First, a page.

I’ve never had any printed press about me or my artwork, so I was honored that WAG MAGAZINE wanted to write an artist feature on my upcoming show @withoutfearandfulloflove. I had no idea that it became the cover story. I was speechless when I saw it arrive in the mail yesterday. Thank Mary and Bob for this beautiful article and portrait. Thank you @wagmagazine for honoring and showcasing my story and artwork to highlight the deep social trauma of domestic violence. The first step to any healing is talking about it. And thank you @russritell for kind words and support throughout this journey. 


The story you withhold, becomes a centerfold.
Waves of women, rippling revolution.”
– Meghan Spiro

Art can resonate in many ways, not only for the viewer but the artist as well.

And when that artist is Meghan Spiro — a Beacon-based commercial photographer, art director and designer whose personal work taps into her photographic skills to explore subjects close to her heart — that resonance goes deep.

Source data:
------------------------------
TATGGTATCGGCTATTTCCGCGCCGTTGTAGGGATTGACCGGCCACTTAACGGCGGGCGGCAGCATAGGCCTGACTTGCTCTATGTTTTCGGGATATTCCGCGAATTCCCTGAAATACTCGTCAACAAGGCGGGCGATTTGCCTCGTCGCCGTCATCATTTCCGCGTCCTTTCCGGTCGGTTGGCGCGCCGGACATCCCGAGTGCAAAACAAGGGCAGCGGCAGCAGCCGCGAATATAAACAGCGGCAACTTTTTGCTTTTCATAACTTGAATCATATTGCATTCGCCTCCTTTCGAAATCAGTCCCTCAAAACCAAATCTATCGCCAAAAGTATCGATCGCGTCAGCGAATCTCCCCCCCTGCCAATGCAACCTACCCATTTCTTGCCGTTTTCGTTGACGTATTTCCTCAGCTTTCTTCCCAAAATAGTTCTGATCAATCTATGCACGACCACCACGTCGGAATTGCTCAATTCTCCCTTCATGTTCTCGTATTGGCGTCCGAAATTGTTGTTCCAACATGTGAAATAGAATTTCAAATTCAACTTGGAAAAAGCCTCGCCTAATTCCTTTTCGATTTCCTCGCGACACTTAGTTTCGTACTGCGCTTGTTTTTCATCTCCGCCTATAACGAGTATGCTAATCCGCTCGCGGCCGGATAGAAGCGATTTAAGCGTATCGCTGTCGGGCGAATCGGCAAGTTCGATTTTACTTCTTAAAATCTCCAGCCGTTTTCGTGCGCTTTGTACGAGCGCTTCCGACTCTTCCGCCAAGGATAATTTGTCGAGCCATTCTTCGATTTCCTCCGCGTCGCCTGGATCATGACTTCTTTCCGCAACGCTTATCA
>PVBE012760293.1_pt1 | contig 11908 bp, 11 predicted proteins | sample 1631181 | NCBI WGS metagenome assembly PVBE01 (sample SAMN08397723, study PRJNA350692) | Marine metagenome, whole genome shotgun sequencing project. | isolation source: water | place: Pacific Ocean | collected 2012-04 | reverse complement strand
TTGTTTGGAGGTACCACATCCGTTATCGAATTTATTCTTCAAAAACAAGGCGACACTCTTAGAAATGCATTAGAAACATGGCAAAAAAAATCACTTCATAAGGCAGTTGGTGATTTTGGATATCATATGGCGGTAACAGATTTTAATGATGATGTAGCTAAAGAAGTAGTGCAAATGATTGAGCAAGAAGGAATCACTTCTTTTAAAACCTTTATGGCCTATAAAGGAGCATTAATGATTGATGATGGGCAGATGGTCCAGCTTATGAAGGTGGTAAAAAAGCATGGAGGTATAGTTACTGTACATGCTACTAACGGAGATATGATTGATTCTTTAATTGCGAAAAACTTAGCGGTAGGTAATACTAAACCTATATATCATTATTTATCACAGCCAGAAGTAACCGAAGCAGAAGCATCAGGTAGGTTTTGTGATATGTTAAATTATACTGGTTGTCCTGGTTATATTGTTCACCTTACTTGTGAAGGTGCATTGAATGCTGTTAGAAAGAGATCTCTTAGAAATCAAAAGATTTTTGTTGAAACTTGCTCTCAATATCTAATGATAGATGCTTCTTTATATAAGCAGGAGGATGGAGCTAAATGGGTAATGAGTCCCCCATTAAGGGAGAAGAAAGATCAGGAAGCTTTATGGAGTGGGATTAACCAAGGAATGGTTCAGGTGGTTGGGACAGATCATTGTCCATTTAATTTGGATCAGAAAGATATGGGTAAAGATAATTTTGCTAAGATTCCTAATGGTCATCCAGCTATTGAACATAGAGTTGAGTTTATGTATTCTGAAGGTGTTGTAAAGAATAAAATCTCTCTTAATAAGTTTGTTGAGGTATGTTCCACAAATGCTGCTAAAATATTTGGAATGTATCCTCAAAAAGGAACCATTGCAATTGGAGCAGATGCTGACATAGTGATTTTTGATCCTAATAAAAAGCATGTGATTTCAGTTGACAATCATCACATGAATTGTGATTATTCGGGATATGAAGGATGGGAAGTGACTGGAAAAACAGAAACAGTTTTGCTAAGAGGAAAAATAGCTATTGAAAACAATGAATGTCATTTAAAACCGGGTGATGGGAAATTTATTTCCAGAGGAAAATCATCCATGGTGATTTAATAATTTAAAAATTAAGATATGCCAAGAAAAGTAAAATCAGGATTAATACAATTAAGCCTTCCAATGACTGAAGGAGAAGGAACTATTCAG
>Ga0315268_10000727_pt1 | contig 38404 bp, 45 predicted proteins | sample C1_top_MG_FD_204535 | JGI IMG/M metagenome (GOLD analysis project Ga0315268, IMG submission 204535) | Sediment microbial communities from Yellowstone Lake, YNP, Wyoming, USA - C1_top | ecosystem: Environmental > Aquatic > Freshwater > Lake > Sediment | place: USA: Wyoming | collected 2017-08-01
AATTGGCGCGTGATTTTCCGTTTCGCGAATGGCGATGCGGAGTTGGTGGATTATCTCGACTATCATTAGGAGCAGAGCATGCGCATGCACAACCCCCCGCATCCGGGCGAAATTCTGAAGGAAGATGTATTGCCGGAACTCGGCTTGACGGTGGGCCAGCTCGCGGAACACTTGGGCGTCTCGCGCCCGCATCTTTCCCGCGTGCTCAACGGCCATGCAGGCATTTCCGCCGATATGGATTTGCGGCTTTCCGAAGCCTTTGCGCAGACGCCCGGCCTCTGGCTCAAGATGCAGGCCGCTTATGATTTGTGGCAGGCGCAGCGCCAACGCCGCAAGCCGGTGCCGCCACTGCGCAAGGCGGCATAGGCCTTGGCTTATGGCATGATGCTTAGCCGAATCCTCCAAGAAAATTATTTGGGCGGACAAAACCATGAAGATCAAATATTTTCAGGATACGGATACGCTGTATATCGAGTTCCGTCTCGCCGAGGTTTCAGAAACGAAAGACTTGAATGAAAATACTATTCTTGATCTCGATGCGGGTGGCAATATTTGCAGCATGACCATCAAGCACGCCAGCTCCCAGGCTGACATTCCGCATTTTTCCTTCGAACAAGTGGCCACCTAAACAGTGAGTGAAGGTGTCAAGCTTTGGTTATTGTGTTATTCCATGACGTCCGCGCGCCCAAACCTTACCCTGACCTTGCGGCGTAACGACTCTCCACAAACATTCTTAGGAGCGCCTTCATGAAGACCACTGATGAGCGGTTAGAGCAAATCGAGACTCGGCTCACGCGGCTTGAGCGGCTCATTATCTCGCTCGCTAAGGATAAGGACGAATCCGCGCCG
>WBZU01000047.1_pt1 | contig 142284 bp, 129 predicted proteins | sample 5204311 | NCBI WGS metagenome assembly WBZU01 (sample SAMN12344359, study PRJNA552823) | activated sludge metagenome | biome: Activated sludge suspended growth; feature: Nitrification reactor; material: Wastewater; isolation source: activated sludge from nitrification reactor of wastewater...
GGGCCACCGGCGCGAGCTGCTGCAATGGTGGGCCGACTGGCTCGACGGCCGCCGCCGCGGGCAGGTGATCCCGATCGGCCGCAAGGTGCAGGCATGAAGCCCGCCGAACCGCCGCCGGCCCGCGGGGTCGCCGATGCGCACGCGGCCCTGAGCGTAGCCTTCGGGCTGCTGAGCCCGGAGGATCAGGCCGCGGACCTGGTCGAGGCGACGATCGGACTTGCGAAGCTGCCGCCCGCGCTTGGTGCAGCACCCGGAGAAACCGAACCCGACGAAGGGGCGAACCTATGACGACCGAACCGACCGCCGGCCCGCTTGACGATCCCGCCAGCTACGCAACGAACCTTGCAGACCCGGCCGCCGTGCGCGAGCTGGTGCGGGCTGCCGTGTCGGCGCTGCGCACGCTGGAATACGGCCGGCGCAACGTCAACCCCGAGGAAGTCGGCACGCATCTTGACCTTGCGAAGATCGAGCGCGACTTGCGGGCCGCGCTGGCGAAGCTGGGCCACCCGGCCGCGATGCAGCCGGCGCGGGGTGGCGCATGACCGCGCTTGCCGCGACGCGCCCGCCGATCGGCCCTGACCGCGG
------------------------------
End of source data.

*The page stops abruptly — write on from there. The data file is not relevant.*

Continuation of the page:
Earlier this year, Spiro relied on her photography to examine concepts that included the harvest and nourishment, conservation and waste in the “Bella Monnezza, beautiful garbage” exhibition at the gallery at Hudson Beach Glass, also in Beacon. Her unique approach was front and center in the layered works that depicted Spiro’s turning compost, from food items to dried flowers, into still-life studies that went beyond the outward, surprisingly beautiful, aesthetic.

And that thoughtful approach will be intensely evident this month when Spiro exhibits a most personal collection of work exploring domestic violence at Beacon’s bau Gallery…